This isn’t the first time that I’ve been asked by a researcher from an overseas university to help with recruiting supers for research studies, and I’m happy to help with genuine requests because I like to see science moving forward and I know that participating in research can be interesting and sometimes rewarding. The website TestMyBrain is associated with many genuine researchers of social psychology, neuro-cognition, visual perception, face perception and various interesting and important things, including researchers from the Social Perception Lab at Dartmouth College and researchers from the prestigious Harvard University. Researchers linked to the website appear to be generally based at universities and colleges in the United States of America.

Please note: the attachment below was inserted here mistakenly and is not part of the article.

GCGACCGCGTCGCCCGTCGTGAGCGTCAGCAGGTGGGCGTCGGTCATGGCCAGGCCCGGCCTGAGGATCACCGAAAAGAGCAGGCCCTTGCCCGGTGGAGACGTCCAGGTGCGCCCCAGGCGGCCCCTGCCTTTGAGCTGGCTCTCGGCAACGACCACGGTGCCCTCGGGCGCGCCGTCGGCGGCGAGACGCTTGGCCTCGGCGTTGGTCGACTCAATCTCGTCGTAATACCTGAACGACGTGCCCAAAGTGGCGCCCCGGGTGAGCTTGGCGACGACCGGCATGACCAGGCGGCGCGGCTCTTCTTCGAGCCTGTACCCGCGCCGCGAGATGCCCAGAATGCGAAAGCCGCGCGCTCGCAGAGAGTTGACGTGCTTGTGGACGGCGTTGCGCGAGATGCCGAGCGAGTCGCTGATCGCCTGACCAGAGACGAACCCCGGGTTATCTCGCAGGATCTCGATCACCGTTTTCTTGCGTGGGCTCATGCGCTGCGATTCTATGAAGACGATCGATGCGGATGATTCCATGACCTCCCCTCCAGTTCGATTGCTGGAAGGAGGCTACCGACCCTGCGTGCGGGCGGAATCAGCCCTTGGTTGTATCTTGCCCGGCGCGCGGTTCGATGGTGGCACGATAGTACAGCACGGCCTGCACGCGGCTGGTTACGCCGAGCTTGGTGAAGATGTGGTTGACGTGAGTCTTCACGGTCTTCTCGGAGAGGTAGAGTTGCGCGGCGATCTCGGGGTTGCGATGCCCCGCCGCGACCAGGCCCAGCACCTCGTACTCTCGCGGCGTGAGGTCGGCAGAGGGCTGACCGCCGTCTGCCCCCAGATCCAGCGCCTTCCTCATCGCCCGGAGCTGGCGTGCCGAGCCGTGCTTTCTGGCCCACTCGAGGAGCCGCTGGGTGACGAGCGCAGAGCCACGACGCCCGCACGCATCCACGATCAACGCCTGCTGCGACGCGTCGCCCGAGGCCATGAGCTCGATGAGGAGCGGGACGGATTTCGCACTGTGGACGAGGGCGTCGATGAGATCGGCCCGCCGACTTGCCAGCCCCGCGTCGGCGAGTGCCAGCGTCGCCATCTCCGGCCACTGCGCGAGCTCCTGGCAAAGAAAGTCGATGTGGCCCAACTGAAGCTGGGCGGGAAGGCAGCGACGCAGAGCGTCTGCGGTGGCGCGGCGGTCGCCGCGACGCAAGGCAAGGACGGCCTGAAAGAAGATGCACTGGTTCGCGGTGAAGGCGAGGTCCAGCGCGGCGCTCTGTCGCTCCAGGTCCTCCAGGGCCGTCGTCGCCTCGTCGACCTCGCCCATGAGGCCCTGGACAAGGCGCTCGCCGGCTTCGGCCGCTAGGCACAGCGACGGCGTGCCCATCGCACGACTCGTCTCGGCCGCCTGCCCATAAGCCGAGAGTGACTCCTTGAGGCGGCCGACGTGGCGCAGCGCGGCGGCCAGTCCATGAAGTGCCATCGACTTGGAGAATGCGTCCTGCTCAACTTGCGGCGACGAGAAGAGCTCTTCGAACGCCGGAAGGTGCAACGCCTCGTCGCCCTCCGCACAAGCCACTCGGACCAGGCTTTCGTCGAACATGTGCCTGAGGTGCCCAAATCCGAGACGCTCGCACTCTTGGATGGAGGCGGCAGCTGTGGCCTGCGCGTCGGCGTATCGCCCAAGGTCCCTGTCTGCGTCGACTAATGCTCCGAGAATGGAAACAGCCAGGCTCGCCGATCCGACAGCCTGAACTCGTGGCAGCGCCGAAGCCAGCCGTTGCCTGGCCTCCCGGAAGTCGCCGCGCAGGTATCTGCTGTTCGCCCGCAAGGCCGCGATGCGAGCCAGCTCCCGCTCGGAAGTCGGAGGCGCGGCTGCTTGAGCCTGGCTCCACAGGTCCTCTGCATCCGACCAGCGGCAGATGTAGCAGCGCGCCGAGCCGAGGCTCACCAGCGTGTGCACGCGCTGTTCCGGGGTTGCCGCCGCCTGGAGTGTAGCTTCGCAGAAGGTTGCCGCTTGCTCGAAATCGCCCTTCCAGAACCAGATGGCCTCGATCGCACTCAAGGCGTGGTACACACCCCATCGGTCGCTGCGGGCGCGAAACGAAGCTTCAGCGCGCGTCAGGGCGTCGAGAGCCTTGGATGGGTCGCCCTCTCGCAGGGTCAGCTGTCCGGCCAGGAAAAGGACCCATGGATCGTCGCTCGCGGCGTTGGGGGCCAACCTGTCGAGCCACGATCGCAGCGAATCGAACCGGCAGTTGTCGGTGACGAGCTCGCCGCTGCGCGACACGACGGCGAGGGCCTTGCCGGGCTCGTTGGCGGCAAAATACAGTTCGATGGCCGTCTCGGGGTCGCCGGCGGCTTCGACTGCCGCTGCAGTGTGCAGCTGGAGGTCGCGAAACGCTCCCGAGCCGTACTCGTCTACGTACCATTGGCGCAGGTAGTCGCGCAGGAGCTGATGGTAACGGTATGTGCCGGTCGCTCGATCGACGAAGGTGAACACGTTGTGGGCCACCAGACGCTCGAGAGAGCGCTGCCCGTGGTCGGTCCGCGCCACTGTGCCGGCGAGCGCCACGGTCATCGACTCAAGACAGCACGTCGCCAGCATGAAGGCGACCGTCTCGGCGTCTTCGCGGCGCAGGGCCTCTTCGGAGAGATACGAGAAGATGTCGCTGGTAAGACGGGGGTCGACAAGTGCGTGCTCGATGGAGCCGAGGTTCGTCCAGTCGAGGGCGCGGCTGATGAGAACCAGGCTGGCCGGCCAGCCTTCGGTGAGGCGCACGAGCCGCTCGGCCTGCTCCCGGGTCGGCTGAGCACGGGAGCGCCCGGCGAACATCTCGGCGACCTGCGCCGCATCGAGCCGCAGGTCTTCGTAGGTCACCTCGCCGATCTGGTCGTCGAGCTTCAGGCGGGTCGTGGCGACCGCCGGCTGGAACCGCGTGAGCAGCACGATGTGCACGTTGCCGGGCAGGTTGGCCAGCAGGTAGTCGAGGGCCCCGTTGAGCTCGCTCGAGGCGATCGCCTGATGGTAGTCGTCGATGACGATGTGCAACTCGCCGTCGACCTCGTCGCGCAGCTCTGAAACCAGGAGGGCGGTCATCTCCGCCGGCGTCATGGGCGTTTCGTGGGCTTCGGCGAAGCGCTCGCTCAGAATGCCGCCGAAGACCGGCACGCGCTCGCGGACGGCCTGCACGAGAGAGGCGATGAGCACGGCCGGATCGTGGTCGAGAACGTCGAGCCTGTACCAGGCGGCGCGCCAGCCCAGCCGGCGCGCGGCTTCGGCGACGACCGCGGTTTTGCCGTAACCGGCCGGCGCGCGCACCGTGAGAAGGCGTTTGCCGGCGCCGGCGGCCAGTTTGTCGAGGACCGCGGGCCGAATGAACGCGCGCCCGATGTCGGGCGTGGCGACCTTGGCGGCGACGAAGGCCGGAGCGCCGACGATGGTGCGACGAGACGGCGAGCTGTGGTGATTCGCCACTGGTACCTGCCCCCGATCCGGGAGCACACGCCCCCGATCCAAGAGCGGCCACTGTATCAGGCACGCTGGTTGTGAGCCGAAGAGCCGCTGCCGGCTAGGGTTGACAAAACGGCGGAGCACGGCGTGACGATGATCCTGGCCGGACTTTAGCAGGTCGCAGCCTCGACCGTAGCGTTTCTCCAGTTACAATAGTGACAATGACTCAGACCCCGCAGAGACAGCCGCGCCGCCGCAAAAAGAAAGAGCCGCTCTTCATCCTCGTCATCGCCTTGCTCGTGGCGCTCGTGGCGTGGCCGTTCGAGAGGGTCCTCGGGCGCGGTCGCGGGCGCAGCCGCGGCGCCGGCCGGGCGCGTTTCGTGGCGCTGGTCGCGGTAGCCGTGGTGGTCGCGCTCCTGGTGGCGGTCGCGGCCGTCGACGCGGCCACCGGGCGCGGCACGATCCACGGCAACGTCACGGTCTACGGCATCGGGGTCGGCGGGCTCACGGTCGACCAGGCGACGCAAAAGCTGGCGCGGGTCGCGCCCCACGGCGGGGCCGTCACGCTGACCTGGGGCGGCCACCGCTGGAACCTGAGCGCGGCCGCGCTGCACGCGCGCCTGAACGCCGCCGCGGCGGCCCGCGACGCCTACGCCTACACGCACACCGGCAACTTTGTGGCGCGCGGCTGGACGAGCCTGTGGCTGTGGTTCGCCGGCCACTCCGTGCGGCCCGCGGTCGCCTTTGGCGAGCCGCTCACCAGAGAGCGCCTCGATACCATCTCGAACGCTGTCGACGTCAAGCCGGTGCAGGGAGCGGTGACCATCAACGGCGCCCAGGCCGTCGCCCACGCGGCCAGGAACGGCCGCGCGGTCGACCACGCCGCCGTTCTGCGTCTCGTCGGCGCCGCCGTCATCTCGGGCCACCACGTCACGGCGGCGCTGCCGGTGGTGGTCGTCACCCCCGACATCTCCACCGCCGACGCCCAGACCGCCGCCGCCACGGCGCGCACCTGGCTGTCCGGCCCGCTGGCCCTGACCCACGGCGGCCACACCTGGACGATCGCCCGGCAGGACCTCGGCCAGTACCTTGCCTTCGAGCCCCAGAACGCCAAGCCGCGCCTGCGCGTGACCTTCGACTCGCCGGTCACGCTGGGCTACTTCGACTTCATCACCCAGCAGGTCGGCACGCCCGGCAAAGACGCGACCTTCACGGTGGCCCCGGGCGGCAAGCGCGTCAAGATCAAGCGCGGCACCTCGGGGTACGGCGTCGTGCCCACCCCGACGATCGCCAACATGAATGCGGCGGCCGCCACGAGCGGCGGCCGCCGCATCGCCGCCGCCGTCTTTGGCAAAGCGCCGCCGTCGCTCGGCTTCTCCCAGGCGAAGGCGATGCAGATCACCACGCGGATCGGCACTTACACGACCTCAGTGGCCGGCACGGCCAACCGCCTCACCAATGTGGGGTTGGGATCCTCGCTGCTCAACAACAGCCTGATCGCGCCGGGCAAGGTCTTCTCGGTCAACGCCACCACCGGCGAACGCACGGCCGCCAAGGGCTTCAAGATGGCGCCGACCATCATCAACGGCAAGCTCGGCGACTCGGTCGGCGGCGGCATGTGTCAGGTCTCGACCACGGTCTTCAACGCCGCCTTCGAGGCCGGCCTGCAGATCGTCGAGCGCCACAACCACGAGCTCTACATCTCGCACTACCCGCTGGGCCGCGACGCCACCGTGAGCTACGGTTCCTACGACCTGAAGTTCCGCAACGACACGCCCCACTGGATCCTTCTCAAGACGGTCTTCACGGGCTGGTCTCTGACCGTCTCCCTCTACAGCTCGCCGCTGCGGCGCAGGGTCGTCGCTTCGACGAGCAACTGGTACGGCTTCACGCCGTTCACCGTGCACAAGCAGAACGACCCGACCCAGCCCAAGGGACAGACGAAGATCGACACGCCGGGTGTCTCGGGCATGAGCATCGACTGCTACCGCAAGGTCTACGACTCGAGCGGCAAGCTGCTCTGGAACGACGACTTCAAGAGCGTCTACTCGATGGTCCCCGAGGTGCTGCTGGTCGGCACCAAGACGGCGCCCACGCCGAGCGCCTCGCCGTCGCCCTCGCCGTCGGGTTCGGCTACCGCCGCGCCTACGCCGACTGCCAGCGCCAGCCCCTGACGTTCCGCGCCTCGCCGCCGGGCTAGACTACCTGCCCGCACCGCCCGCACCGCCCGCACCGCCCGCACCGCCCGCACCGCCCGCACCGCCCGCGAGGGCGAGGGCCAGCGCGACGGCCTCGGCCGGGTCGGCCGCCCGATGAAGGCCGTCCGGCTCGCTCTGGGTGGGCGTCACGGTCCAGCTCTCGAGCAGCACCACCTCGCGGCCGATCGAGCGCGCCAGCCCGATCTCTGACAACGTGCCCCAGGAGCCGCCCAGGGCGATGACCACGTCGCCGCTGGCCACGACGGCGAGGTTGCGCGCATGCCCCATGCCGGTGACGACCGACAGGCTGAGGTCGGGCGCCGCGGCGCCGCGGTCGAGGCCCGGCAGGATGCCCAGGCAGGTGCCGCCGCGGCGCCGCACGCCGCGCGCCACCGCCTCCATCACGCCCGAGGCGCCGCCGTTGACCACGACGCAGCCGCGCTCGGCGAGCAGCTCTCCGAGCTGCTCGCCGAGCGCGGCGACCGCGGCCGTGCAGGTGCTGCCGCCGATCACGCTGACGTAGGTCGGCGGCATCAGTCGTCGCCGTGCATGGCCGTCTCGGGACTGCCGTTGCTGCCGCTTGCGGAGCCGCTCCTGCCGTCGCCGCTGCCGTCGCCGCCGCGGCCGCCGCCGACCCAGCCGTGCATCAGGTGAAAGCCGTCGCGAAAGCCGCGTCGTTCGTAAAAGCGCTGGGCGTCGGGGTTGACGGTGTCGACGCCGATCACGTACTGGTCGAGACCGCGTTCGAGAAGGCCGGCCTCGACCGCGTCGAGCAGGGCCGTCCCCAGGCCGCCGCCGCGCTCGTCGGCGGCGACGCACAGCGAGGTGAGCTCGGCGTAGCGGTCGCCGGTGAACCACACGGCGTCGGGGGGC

In case you are curious, my score on the new test is 69 out of 72 and I have been advised that my score is in the super-recognizer range. As I have written about in old posts at this blog, I have also done the earlier versions of the CFMT. The first version of the CFMT was either the first or the second face memory test that I ever did, and I was amazed at the time to get perfect scores on both online tests I did that day. I had gotten 72 out of 72 on the old version of the CFMT, but till then I had no idea that I was a super-recognizer. In 2010 through an Australian university I did some face memory tests in person and I firmly believe one of those tests was the long form of the CFMT, my score in that one given as “96%”, which presumably means I got 98 correct out of a possible 102 correct, which is well within the super-recognizer range, based on data about supers from the 2009 journal paper that launched the concept of the super-recognizer. As I’ve stated earlier, I have at hand data that indicates that the new CFMT is more difficult than the earlier version of the same length. The norm for the first version was given as 80% correct face recognition (presumably an average score of 57.6 out of 72) while the average for the new version is currently cited as a score of 52.49 (out of 72). So it appears that the CFMT has become more difficult while my face memory ability has not measurably changed in the four years since it was first tested.